At any given point in time, how many positions would you be holding? How often would you review each of these positions? And what ratio of long to short positions do you plan to maintain on average?
Our portfolio consists of 25-30 core positions that are both long and short. Currently, we are 70% long and 30% short among the core positions. This does not include call option writing to hedge long positions or the inverse for puts.
Our investment approach is based on fundamental research whereby we take long-term macro views and drill that down to specific security selection. While we maintain and review our positions almost every day, we have an investment horizon of 2-3 years. We invest in opportunities that we believe will deliver returns of 100% over a 3-year time period. Therefore, our fund has low turnover and is based on strong conviction in our ideas.
Could you walk us through the risk management tools that you have in place for your fund?
We have made considerable upfront investments in quantitative IT systems for continuous risk reporting. Our systems provide us real-time position, geography and currency exposures as well as complete VaR reporting. In addition, our real-time P&L capabilities allow us to monitor leverage, liquidity, trade execution, settlement and all corporate actions.
In addition there are several parameters we have set, such as not initiating a position at 10% or greater of the fund, hedging all exposure to emerging currencies and keeping leverage low.
Our greatest risk and volatility management tool is our security selection whereby we choose long candidates based on free cash-flow yield > 5.5%, net debt-to-enterprise value < 25% and dividend yields > 1.5%. Currently our portfolio has an average free cash-flow yield of 12.3%, average net debt-to-enterprise value of 7.3% and an average dividend yield of 2.3%. Investing in more mature, established companies that are moderately leveraged and return cash to shareholders will deliver superior long-term returns in most market conditions.
From a business perspective, we are committed to providing full transparency in everything we do while ensuring that all appropriate steps are taken to minimise risk both internally and externally. This includes but is not limited to:
- Business continuity plan
- Business continuity and disaster recovery plans for service providers
- Corporate handbooks along with policies and procedures which are provided to and reviewed with all employees
Based on the risk/return profile of your fund, which classes of investors, according to you, is the fund best suited for?
We believe Viresco can offer a compelling investment proposition of low volatility superior total returns. Both high net worth and institutional investors are demanding clean technology investments, so we have really built our organisation and fund on their demands. Both are looking for a differentiated exposure to the space in a global context. With an international investment team and international strategy, we can deliver this. Also, investors are looking for superior risk management and investment discipline. Once again, our approach and business processes deliver this to both high net worth and institutional investors.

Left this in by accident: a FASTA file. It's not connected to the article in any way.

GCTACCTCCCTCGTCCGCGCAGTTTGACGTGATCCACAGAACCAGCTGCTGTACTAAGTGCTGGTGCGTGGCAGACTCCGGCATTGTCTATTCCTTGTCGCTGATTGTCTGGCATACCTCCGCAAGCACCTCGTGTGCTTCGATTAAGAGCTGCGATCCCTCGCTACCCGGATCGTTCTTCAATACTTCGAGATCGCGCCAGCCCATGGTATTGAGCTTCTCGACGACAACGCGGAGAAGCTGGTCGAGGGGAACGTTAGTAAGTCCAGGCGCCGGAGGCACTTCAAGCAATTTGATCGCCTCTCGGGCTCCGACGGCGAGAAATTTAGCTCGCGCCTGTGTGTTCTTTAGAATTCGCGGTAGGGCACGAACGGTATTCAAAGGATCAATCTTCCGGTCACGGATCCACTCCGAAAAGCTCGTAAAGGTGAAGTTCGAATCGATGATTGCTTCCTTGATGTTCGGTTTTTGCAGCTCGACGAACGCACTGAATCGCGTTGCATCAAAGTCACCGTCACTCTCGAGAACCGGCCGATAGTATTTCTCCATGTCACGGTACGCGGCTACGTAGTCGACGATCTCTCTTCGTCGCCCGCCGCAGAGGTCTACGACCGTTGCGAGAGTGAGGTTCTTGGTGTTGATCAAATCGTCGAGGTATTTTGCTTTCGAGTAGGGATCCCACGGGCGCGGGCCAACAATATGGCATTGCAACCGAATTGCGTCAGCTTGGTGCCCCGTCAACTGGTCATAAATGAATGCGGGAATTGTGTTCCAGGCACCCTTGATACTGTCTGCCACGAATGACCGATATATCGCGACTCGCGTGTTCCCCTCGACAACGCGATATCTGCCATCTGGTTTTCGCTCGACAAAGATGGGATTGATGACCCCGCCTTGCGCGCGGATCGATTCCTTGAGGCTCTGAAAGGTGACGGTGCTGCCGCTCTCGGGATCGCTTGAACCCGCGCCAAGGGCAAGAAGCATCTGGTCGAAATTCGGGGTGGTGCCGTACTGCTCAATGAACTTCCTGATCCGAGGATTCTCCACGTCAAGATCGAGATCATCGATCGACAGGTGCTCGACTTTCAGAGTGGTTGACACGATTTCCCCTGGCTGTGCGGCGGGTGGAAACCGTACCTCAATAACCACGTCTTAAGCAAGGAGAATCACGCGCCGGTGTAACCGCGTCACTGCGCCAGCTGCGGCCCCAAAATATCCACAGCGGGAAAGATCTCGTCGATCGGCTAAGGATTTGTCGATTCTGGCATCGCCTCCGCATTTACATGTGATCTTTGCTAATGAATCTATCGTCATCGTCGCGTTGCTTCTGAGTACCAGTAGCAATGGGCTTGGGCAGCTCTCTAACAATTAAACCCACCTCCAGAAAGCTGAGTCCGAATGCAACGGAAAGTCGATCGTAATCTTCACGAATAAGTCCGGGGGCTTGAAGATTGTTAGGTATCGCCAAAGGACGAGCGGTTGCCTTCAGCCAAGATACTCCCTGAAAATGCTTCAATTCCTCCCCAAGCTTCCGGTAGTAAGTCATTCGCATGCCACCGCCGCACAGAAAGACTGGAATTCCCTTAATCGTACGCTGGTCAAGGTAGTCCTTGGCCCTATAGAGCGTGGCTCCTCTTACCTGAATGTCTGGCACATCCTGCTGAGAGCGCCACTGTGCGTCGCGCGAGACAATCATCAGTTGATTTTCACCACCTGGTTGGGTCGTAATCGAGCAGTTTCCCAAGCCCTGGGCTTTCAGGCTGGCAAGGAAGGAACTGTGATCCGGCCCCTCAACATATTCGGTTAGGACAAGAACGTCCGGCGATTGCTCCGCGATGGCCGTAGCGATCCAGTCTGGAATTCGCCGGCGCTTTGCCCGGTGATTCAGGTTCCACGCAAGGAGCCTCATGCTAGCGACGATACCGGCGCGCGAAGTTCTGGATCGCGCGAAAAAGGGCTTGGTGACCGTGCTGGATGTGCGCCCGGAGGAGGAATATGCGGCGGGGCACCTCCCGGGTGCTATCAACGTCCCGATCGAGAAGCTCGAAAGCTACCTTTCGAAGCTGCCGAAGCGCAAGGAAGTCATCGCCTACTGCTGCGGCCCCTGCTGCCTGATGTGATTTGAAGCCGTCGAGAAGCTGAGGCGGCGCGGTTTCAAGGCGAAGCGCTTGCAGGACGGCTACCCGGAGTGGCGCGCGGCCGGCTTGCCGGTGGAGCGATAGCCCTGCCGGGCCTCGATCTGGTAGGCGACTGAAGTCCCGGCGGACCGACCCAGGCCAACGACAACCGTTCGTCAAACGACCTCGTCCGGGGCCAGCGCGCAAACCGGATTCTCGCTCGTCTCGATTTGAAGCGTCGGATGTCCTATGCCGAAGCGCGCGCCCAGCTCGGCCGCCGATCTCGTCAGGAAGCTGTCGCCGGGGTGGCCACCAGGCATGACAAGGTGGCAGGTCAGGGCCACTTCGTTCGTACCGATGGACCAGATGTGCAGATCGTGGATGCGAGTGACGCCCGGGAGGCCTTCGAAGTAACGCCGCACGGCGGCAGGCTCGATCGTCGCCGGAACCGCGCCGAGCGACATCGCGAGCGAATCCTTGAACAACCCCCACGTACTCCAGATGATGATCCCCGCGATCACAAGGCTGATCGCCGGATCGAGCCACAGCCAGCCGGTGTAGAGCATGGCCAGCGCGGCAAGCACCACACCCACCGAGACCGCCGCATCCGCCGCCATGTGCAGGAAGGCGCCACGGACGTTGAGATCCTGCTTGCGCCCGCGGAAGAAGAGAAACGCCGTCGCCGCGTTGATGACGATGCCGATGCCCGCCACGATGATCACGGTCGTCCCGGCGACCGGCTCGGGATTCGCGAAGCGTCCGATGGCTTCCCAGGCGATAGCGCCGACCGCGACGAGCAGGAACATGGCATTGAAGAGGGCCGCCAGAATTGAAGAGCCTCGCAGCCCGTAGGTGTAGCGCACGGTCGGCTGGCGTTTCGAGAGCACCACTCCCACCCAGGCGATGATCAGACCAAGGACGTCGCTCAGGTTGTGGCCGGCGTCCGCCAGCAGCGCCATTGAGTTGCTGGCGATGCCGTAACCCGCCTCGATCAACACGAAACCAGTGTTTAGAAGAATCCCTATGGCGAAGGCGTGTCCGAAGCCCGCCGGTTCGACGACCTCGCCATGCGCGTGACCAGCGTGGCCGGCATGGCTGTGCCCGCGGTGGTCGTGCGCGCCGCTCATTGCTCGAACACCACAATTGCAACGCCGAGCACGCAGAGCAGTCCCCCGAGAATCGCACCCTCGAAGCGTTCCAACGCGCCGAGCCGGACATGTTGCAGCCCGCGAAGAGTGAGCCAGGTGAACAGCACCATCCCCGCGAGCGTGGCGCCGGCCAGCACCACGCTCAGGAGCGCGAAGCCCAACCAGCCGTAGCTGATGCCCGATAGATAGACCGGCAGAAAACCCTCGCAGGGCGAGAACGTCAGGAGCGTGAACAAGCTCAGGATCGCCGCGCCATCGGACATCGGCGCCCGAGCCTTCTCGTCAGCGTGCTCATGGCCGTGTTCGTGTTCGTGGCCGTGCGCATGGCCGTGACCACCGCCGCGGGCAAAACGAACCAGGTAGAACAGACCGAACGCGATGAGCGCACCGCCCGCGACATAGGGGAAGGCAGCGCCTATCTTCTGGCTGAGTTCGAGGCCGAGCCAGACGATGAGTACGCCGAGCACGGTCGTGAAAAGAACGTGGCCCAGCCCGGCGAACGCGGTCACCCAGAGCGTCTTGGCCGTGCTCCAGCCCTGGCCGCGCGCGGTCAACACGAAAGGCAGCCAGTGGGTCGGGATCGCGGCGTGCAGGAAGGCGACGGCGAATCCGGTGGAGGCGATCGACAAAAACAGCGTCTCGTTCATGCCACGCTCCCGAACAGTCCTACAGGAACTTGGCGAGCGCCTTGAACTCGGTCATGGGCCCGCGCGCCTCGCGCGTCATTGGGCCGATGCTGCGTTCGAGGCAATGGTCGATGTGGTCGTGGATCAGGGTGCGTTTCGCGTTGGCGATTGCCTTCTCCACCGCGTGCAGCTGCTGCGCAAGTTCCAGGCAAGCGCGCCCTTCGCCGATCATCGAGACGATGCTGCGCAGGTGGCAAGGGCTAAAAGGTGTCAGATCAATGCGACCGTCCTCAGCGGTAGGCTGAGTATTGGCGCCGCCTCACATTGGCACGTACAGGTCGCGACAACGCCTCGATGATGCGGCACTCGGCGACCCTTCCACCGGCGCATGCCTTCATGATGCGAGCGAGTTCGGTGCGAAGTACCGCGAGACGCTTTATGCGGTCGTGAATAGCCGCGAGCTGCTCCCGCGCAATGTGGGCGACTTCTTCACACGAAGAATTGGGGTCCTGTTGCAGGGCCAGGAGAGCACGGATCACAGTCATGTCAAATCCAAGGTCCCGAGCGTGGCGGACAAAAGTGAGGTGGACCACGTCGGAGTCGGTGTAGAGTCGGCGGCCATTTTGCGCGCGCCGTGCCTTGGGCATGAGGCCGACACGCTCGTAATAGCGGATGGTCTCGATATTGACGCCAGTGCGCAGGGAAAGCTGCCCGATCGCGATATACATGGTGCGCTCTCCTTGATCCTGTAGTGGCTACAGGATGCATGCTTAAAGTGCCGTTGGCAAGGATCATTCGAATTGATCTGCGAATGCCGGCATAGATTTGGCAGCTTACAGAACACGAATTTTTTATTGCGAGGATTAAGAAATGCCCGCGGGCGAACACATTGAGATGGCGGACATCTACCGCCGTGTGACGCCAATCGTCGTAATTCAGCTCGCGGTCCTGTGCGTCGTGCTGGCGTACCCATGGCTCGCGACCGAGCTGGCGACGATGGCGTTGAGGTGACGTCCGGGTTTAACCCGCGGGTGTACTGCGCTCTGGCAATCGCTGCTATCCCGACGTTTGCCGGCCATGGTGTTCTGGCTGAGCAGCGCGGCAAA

I will say though that we do get more interest from a social concern stand-point from high net worth individuals. Family offices around the globe are rapidly become more savvy clean technology investors.
How has clean technology fared over recent months when the rest of the market has seen tremendous turbulence? Could you give us your near – to medium-term outlook of your target sectors?
Unfortunately, I cannot say that clean technology has held up better than the overall market as asset prices have been hit hard by the credit crisis and concerns over the impeding global recession. Demand growth, which was historically very visible, has come into question. Since the beginning of September, global clean technology indices have declined by 52% versus the MSCI decline of 32%. Unfortunately, the global clean technology indices are heavily weighted to alternative energy, which has led the declines. If we were to weight more to energy efficiency and waste & water, the relative performance would have been somewhat better.
We cannot see an end to the volatility in global markets until mid-2009 when the true corporate earnings outlook will be clear. That being said, clean technology demand will continue to dramatically outpace overall economic growth. Sectors such as energy efficiency will outperform because there is an imperative need for all companies to find ways to use energy and water more efficiently to lower costs. We believe in a recession, energy efficiency investment can still be justified given its immediate and high internal rate of return.
Alternative energy sectors will see a slowdown in demand, primarily in emerging markets where government regulation does not mandate adoption. Developed country governments will have to rely on existing and new inventive schemes to promote the development of alternative energy – especially if oil stays near US$60/barrel. Instead of 50-75% annual growth in demand for renewable energies, we expect 30% growth in 2009.
All in, we expect clean technology sectors to grow 15-20% in 2009, which should yield strong earnings growth of at least that rate. Now not all companies in the space will perform equally. Therefore, we will use our short capabilities to capitalise on companies with inferior balance sheets, cash flow profile and/or competitive positioning.